LanguageEnglish
Pages771-778
Number of pages8
JournalHealth Expectations
Volume20
Issue number4
Early online date16 Nov 2016
DOIs
Publication statusPublished - 1 Aug 2017
Externally publishedYes

Fingerprint

Safety
Patient Safety
Patient Participation
Risk Management
Learning
Interviews

Cite this

De Brún, Aoife ; Heavey, Emily ; Waring, Justin ; Dawson, Pamela ; Scott, Jason. / PReSaFe : A model of barriers and facilitators to patients providing feedback on experiences of safety. In: Health Expectations. 2017 ; Vol. 20, No. 4. pp. 771-778.
@article{46b26dee21cd441591ca5bb4346ccd81,
title = "PReSaFe: A model of barriers and facilitators to patients providing feedback on experiences of safety",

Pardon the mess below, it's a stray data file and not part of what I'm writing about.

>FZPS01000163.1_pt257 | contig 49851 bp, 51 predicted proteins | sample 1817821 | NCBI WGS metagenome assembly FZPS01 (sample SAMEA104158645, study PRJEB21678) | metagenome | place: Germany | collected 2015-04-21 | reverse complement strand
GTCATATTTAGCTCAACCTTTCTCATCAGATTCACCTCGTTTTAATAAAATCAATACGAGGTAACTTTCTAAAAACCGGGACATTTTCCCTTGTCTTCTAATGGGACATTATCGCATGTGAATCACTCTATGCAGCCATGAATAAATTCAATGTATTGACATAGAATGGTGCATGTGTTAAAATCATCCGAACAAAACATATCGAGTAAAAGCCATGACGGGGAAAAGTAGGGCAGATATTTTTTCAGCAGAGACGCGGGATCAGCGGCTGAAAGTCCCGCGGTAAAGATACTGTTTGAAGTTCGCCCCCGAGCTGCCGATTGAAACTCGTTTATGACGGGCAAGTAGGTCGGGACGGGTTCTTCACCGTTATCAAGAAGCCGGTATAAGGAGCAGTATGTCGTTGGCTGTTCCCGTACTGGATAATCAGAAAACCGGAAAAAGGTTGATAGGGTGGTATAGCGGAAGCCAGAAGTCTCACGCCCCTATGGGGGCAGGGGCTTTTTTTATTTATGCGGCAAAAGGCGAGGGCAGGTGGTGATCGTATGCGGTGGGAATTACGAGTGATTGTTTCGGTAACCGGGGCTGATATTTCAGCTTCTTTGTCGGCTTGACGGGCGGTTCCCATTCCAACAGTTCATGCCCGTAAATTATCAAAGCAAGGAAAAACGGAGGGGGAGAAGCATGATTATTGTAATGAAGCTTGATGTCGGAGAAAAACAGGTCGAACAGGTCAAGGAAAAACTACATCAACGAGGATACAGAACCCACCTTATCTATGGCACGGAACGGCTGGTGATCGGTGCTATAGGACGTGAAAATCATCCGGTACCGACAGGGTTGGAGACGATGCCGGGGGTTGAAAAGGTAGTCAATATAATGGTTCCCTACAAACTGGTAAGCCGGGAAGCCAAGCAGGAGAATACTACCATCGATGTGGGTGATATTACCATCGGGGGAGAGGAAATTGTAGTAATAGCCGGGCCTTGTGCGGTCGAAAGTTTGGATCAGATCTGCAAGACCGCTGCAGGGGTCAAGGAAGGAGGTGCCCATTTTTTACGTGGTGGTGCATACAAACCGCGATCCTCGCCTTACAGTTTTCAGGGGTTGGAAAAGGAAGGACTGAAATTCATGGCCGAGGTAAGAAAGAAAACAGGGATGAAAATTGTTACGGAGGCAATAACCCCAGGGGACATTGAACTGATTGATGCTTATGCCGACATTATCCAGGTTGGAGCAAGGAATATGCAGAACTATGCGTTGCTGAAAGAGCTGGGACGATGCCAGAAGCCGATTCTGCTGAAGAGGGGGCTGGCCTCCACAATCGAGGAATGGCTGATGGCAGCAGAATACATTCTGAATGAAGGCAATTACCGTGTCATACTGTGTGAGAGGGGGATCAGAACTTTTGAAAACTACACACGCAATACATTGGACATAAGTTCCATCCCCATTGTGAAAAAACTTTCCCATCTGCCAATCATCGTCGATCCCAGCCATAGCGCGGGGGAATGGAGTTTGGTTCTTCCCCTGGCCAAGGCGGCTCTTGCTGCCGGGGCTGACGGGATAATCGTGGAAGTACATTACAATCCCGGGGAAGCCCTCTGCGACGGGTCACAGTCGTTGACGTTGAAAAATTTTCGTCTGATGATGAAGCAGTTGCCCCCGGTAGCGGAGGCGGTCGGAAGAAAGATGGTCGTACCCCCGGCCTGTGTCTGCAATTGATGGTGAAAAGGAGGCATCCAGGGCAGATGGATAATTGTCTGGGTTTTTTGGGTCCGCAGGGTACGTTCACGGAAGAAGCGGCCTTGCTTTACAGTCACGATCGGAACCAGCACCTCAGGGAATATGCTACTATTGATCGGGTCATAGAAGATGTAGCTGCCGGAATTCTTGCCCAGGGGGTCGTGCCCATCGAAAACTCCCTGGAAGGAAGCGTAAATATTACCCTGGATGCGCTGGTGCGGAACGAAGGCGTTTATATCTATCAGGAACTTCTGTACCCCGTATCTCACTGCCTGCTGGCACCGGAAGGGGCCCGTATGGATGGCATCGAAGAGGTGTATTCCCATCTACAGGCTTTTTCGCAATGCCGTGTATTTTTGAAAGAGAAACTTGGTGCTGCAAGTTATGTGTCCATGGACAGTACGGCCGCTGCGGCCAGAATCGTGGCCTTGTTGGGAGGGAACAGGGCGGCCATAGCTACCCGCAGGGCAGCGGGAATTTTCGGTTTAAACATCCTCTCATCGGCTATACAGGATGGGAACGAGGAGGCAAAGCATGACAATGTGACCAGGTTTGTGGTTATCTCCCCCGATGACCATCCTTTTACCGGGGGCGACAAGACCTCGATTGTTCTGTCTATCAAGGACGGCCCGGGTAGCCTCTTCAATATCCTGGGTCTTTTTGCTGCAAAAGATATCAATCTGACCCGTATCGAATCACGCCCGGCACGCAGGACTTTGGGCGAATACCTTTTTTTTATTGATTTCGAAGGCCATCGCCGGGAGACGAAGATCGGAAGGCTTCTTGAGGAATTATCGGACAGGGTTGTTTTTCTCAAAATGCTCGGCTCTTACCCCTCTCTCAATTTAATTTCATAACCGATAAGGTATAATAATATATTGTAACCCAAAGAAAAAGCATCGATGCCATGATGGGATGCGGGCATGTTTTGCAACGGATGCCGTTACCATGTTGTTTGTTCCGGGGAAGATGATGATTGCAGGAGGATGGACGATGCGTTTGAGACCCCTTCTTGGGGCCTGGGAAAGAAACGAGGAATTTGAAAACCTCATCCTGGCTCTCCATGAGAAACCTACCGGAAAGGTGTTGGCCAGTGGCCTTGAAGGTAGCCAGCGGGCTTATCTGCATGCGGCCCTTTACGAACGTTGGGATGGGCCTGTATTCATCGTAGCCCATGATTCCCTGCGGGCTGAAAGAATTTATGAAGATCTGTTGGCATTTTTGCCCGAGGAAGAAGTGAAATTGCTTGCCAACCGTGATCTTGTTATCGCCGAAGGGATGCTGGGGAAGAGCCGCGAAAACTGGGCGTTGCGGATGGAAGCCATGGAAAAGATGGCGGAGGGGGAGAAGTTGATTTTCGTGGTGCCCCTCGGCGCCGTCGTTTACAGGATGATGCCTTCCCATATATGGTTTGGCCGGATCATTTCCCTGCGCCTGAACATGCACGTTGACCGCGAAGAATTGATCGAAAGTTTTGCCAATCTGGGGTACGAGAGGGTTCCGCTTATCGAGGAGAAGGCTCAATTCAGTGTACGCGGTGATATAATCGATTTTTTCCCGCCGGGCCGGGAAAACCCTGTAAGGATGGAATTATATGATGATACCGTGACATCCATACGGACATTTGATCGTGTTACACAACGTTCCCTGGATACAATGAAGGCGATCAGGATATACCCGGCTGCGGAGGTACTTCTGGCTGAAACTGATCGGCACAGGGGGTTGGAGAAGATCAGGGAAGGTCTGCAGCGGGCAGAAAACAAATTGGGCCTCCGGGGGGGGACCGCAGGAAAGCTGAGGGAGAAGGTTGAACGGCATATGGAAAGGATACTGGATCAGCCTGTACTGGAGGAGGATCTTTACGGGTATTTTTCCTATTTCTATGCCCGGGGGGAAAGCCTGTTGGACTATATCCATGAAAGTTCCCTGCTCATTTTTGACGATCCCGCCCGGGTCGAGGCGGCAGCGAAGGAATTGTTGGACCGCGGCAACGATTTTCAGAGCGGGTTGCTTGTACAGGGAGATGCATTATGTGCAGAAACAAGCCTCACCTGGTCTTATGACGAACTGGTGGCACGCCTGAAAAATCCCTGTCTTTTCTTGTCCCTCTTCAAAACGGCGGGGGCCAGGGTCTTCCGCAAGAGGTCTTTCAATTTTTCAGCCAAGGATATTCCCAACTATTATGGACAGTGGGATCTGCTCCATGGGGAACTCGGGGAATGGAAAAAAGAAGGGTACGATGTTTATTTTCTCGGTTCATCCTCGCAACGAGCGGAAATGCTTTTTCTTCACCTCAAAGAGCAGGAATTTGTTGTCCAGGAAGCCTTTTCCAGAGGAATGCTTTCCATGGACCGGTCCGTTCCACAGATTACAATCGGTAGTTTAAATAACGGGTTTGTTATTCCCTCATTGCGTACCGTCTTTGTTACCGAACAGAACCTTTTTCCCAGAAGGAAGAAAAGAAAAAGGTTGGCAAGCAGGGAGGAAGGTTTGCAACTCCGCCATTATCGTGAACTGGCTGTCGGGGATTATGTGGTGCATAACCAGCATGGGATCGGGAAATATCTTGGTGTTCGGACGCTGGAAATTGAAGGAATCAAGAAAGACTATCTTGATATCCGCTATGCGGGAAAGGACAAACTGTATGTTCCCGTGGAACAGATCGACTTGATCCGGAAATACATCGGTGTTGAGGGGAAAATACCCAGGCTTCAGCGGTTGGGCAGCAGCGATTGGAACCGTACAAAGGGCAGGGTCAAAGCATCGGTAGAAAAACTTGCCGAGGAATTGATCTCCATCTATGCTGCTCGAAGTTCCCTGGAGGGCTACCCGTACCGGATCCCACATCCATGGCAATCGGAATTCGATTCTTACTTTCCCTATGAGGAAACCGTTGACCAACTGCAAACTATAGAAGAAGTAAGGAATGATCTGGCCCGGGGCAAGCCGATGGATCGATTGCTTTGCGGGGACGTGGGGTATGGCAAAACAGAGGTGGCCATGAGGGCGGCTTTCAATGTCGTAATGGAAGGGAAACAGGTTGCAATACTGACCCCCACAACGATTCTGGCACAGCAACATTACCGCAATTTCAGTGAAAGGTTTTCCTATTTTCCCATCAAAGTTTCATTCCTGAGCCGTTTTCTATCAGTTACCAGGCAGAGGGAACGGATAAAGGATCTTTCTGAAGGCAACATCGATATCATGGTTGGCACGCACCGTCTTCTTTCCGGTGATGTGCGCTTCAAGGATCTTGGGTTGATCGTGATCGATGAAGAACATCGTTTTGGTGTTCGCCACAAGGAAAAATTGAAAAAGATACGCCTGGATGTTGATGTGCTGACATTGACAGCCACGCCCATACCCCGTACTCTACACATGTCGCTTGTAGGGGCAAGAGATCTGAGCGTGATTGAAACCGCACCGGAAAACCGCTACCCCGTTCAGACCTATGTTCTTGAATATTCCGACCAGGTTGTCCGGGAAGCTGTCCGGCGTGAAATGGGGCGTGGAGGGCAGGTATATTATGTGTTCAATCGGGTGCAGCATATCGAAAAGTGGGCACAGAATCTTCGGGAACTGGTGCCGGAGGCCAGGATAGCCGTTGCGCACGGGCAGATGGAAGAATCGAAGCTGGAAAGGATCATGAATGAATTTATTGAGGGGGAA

abstract = "Objective: The importance of involving patients in reporting on safety is increasingly recognized. Whilst studies have identified barriers to clinician incident reporting, few have explored barriers and facilitators to patient reporting of safety experiences. This paper explores patient perspectives on providing feedback on safety experiences. Design/Participants: Patients (n=28) were invited to take part in semi-structured interviews when given a survey about their experiences of safety following hospital discharge. Transcripts were thematically analysed using NVivo10. Setting: Patients were recruited from four hospitals in the UK. Results: Three themes were identified as barriers and facilitators to patient involvement in providing feedback on their safety experiences. The first, cognitive-cultural, found that whilst safety was a priority for most, some felt the term was not relevant to them because safety was the “default” position, and/or because safety could not be disentangled from the overall experience of care. The structural-procedural theme indicated that reporting was facilitated when patients saw the process as straightforward, but that disinclination or perceived inability to provide feedback was a barrier. Finally, learning and change illustrated that perception of the impact of feedback could facilitate or inhibit reporting. Conclusions: When collecting patient feedback on experiences of safety, it is important to consider what may help or hinder this process, beyond the process alone. We present a staged model of prerequisite barriers and facilitators and hypothesize that each stage needs to be achieved for patients to provide feedback on safety experiences. Implications for collecting meaningful data on patients' safety experiences are considered.",